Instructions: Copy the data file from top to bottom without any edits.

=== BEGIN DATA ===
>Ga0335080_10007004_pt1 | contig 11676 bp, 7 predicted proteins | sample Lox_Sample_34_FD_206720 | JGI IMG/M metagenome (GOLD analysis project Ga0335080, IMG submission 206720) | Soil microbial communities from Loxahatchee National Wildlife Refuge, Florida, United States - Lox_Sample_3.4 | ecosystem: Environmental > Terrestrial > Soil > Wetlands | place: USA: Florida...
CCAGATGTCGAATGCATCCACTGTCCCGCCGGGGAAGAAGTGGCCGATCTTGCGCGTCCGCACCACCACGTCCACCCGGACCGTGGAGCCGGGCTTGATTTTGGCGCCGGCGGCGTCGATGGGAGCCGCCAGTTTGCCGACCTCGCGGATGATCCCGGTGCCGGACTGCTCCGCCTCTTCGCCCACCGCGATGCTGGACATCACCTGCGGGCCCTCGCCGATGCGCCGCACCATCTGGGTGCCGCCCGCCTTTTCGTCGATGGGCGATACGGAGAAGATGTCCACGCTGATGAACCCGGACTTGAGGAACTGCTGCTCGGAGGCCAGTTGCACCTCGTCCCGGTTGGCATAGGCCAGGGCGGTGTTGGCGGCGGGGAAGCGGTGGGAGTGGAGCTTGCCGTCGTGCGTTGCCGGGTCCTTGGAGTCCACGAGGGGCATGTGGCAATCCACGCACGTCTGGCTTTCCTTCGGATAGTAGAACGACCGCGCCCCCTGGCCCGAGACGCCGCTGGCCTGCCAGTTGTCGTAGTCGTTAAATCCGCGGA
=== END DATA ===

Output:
>Ga0335080_10007004_pt1 | contig 11676 bp, 7 predicted proteins | sample Lox_Sample_34_FD_206720 | JGI IMG/M metagenome (GOLD analysis project Ga0335080, IMG submission 206720) | Soil microbial communities from Loxahatchee National Wildlife Refuge, Florida, United States - Lox_Sample_3.4 | ecosystem: Environmental > Terrestrial > Soil > Wetlands | place: USA: Florida...
CCAGATGTCGAATGCATCCACTGTCCCGCCGGGGAAGAAGTGGCCGATCTTGCGCGTCCGCACCACCACGTCCACCCGGACCGTGGAGCCGGGCTTGATTTTGGCGCCGGCGGCGTCGATGGGAGCCGCCAGTTTGCCGACCTCGCGGATGATCCCGGTGCCGGACTGCTCCGCCTCTTCGCCCACCGCGATGCTGGACATCACCTGCGGGCCCTCGCCGATGCGCCGCACCATCTGGGTGCCGCCCGCCTTTTCGTCGATGGGCGATACGGAGAAGATGTCCACGCTGATGAACCCGGACTTGAGGAACTGCTGCTCGGAGGCCAGTTGCACCTCGTCCCGGTTGGCATAGGCCAGGGCGGTGTTGGCGGCGGGGAAGCGGTGGGAGTGGAGCTTGCCGTCGTGCGTTGCCGGGTCCTTGGAGTCCACGAGGGGCATGTGGCAATCCACGCACGTCTGGCTTTCCTTCGGATAGTAGAACGACCGCGCCCCCTGGCCCGAGACGCCGCTGGCCTGCCAGTTGTCGTAGTCGTTAAATCCGCGGA